I am a passionate supporter of South African cricket. I prefer to be positive, it’s hard not to be with the team we have at the moment, but there is always room for improvement.
South Africa beat Pakistan in the second Test at Newlands by four wickets. The victory was hard-fought and well-earned by a very good team playing well. But it wasn’t perfect.
Smith, Kallis and du Plessis against Ajmal
“Each batsman has his own way of playing Ajmal,” is the line trotted out in interview after interview. In that case, Smith, Kallis and du Plessis would do well to review their methods, because they’re not working. Ajmal dismissed them each in each innings at Newlands.
Smith got out sweeping twice. To get out in this way, Smith isn’t being beaten off the pitch, he’s being beaten in the flight and by Ajmal’s control of length and pace. The solution: either sweep better or stop sweeping.
Kallis was trapped LBW twice. This method of trying to move across outside off stump and working the ball to leg was successful against Graeme Swann, but it’s not working against Ajmal. Here’s why:
- Swann likes an attacking line outside off stump, ripping the ball in to hit the top of it. This allows Kallis to get outside the off stump line – safe from an LBW decision – and work the ball to leg.
- Ajmal prefers a straighter line, with less spin and more variation of length and pace. This makes it more difficult for Kallis to get safely outside off stump and makes it easer for the umpire and DRS to agree with Ajmal’s constant appeals for leg before.
The solution: don’t move as far across to off and play with a straighter bat through mid-wicket instead of square leg.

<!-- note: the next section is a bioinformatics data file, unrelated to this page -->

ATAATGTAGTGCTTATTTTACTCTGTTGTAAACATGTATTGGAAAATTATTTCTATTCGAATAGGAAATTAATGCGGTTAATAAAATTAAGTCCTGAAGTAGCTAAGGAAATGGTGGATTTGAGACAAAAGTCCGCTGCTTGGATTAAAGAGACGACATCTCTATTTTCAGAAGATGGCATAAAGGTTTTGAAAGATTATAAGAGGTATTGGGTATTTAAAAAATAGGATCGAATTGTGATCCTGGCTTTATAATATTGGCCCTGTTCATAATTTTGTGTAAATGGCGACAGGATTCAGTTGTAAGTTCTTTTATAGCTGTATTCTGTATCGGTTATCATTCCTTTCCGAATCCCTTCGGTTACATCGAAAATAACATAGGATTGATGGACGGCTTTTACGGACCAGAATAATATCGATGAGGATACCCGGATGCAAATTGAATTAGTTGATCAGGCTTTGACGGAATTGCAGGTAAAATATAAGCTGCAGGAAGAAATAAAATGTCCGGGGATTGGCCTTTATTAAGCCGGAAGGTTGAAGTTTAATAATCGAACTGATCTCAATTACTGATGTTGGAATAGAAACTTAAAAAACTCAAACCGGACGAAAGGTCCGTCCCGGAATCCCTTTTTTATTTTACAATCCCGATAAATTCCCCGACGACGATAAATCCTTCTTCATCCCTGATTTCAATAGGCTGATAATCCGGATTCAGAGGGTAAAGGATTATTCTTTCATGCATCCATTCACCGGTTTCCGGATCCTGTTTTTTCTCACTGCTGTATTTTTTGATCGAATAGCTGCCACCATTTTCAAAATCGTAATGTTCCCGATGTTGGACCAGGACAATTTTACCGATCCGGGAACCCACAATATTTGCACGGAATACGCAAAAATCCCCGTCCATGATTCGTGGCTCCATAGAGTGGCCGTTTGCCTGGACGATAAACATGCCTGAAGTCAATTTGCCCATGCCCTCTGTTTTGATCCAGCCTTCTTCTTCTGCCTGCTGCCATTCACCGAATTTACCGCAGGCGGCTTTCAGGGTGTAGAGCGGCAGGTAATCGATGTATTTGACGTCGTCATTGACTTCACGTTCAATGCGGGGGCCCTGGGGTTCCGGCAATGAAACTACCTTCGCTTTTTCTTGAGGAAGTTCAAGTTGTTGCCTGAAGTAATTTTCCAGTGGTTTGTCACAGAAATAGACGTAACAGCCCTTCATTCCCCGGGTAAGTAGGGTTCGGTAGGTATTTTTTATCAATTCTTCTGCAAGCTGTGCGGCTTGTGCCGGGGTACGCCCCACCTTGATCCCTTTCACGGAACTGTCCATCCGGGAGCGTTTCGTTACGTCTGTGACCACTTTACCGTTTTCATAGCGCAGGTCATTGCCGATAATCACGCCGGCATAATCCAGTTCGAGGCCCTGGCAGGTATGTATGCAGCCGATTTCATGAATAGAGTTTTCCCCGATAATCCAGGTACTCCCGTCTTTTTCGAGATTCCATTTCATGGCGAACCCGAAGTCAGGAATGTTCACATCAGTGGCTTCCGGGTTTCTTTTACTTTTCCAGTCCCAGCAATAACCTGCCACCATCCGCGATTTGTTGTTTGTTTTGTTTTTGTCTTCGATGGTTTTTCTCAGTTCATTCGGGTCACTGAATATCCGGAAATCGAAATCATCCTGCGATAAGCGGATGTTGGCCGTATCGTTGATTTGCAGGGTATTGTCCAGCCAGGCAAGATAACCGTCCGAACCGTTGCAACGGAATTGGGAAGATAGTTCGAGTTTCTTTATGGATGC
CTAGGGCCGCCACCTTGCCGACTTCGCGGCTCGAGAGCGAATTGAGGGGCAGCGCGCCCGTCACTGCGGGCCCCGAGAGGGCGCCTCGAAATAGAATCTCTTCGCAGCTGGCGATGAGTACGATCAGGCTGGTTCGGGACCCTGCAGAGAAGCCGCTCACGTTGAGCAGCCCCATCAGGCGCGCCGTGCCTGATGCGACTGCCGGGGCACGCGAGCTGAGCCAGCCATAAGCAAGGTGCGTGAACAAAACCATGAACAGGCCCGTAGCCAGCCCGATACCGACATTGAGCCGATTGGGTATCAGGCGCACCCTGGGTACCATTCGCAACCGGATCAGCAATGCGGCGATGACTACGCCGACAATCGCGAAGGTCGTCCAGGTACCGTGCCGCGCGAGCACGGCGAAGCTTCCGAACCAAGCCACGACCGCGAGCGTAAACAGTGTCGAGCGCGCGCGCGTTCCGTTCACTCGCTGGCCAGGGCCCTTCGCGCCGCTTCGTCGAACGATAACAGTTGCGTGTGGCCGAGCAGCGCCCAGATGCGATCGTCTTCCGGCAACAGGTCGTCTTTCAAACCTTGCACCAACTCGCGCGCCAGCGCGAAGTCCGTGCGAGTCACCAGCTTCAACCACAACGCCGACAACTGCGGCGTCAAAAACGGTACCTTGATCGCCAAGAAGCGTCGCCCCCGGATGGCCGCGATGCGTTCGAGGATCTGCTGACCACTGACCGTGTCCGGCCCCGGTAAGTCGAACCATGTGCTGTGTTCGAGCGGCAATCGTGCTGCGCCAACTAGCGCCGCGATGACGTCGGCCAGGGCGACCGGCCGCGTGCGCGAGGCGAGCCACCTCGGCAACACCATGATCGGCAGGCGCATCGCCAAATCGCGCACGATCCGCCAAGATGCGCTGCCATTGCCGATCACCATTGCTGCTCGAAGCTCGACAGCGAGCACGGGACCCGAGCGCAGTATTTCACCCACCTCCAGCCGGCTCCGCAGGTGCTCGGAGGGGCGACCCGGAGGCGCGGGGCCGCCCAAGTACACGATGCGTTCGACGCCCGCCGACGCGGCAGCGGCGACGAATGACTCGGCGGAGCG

du Plessis isn’t reading Ajmal’s variations. And to an extent that’s fair enough because he’s a fine bowler and Faf is new to this level of expertise. The solution: watch the videos, then watch them again.
Dean Elgar’s right leg
Left-handed batsmen play the cover drive better. You can put that down to a romantic, selective memory if you like, but it’s true. Except Dean Elgar.
There’s not getting your foot to the ball – think Klusener or RG Pollock – and then there’s not getting your foot to the ball – think Curtly Ambrose. Elgar doesn’t look much like a 6’7 West Indian fast bowler, except when he’s playing a cover drive.
The way Elgar got out in the first innings, throwing his right leg to mid-wicket and driving to slip, was embarrassing. But he does it all the time, and it’s going to start costing him his wicket more and more.
Robin Peterson’s bowling in the first innings
I have doubted Robin Peterson in the past, and I’m happy for him to continue to prove me wrong. But he was made to look ordinary in the first innings, mainly by Younis and Shafiq.
1st innings | 23.2 – 0 – 94 – 2
2nd innings | 29 – 8 – 73 – 3
Peterson showed greater control and was actually a threat in the second innings – mainly by bowling over the wicket, into the foot-holes and not to Younis – but it’d be nice if he could give Graeme Smith the control he craves in the first innings as well.
Morné Morkel, and other injuries
I’ve worried before that certain members of this side are being held together by angels and Elastoplast tape. Philander and Kallis have missed games with niggles, de Villiers’ back is a constant concern, even Petersen and Amla have been nursing injuries recently.
There is depth in the squad to back up this outstanding 1st XI, but it’d be a shame to be careless with the players’ fitness.
Everyone seems to agree this Test was won fairly comfortably in the end. Even though the Proteas were pushed at times, everything was under control and somebody was always going to step up when required to swing the match the green and gold way.
I’m not as easily convinced, but it’s hard to argue. And as long as perfection is out there, it’s worth aiming for.
Also by The Hard Taskmaster
- SA v NZ, 1st Test (after SA won by an innings and 27 runs)